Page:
All major British banks pass Bank of England stress tests

MADRID, 12 Jul.

All major British banks pass Bank of England stress tests


The eight main banks in the United Kingdom have passed the stress tests to which they have been subjected by the Bank of England, which considers that all entities have proven to be resistant to a severe stress scenario, so no entity should strengthen its equity position.

The test results indicate that no individual or group-level bank would fall below its CET1 or Tier 1 leverage ratio on a transitional basis under IFRS 9 after taking strategic management measures, the bank announced, adding that "no bank is required to strengthen its capital position as a result of the test."

"This indicates that the major UK banks would be able to withstand the severe macroeconomic stress in this scenario, while also having the ability to support UK households and businesses during the stress," it added.

The test to which the Bank of England has submitted NatWest, HSBC, Barclays, Standard Chartered, Lloyds, Santander, Nationwide and Virgin Money contemplated an even more severe scenario than that registered during the 2008 global financial crisis, as highlighted by the institution.

The stress test results indicate that, in the scenario, all participating banks and building societies are held above their Common Leverage Ratio Tier 1 (CET1) minimum rates of return and no banks are required to strengthen its capital position as a result of the review.

In fact, the institution has highlighted that the aggregate capital reduction is less than in the 2019 stress test, despite the fact that the general seriousness of the proposed scenario is quite similar.

Overall, banks' capital ratios remain well above the minimum aggregate CET1 critical rate in a stress scenario, going from an initial aggregate CET1 ratio of 14.2% to a low of 10.8% in the first year of the stress situation, compared to a global critical situation rate of 6.9%.

Likewise, the aggregate leverage ratio falls from an initial point of 5.3% to a low point of 4.7% against a critical rate of 3.5%.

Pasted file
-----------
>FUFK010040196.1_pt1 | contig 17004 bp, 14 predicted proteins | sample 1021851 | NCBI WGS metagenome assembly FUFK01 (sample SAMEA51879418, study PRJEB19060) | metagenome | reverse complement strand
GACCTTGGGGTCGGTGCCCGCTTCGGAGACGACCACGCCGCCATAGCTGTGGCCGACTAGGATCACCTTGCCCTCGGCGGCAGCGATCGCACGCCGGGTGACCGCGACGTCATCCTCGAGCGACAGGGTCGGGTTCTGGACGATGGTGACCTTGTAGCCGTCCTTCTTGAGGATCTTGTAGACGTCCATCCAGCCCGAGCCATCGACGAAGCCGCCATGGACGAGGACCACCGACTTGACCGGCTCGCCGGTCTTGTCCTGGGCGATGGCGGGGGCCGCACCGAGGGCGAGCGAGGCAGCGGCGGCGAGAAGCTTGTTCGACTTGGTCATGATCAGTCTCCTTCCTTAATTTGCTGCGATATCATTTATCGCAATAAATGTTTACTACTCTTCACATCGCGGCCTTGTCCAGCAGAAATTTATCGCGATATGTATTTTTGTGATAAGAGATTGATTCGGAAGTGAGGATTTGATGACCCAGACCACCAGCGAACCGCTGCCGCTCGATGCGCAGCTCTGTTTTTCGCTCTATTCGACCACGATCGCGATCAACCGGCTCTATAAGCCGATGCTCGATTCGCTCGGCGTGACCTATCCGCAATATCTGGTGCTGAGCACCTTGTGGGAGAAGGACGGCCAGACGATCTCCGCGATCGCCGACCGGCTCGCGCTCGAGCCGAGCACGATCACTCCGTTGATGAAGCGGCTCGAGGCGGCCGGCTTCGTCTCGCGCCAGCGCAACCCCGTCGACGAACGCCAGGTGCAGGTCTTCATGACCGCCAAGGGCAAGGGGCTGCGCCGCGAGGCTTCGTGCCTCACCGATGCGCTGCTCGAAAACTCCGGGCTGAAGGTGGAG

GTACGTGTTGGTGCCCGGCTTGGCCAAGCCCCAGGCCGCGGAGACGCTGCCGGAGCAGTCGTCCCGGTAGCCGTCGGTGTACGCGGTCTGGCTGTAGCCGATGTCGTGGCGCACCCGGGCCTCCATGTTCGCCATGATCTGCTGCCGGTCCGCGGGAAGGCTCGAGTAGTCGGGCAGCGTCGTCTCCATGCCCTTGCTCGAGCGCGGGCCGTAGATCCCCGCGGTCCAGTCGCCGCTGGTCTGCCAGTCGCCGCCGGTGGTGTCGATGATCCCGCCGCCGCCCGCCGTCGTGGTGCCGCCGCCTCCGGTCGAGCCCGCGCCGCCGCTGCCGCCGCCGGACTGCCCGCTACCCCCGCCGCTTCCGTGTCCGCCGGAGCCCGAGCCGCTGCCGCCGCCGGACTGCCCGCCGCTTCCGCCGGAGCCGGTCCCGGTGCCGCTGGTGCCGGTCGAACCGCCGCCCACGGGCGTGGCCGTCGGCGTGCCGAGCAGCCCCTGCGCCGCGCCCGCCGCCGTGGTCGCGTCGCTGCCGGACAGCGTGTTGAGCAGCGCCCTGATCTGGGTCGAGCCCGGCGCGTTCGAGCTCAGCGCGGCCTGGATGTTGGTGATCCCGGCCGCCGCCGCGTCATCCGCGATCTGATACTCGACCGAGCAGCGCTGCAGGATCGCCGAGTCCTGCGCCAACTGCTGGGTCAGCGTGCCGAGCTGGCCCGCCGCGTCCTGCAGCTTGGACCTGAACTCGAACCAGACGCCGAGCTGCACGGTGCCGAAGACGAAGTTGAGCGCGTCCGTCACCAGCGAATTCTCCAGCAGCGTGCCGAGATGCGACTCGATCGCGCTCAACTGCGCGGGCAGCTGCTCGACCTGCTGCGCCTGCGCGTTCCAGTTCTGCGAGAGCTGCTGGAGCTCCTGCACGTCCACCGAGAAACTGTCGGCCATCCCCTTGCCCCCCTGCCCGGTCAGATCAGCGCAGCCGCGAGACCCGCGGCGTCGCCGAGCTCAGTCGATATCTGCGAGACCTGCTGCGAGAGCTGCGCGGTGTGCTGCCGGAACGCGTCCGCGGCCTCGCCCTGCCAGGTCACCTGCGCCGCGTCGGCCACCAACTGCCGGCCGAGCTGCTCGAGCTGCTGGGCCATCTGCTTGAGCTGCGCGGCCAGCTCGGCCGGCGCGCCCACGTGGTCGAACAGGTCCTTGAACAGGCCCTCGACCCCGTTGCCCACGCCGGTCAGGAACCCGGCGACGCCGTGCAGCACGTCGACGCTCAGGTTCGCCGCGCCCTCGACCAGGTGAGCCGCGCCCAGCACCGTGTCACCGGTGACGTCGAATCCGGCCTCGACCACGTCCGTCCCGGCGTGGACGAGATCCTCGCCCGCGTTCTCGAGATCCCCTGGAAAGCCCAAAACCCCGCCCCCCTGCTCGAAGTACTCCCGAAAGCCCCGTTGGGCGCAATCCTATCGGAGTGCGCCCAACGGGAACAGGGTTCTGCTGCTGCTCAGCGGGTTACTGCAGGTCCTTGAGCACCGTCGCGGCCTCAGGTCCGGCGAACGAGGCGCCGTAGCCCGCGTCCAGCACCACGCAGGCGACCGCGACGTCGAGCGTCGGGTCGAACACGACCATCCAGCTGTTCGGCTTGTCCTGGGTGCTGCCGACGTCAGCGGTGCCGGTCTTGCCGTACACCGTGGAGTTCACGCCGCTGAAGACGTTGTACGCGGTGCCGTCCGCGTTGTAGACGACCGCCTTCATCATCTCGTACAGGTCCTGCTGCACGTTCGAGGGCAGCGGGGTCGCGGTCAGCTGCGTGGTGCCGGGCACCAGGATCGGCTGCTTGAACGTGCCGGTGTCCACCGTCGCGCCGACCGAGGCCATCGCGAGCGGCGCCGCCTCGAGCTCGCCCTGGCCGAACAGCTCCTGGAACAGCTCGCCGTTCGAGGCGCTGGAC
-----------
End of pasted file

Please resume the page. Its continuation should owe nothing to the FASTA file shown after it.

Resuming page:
"At the point where banks' CET1 ratios are lowest, the eight banks' CET1 ratios are collectively more than double the level prior to the 2007-08 global financial crisis," the Bank of England said. .

As such, UK banks' aggregate CET1 capital and Tier 1 leverage ratios remain above aggregate floor rates by 3.8 percentage points and 1.2 percentage points, respectively, at the low points of capital.

In addition, the institution has pointed out that the examination has taken into account the banks' balance sheets as of June 2022, while, since then, the capital ratios of the main UK banks have increased, since the CET1 capital ratio aggregate was 14.6% in the first quarter of 2023.

A key difference from previous stress tests was that assumed UK inflation averaged around 11% over the first three years of the scenario, peaking at 17%, causing real household income to fall by 13% and a stronger monetary policy response, with interest rates rising to 6% while UK GDP fell 5%, unemployment climbed to 8.5% and house prices plunged 31% .

Similarly, the UK's major trading partners would also experience similar shocks in the adverse scenario, as real GDP declined for all of the UK's major trading partners, and the global economy contracted by 2.5% in the first year. scenario, while global interest rates peaked at 4.7% for the European Central Bank deposit facility and 6.5% for the effective US federal funds rate?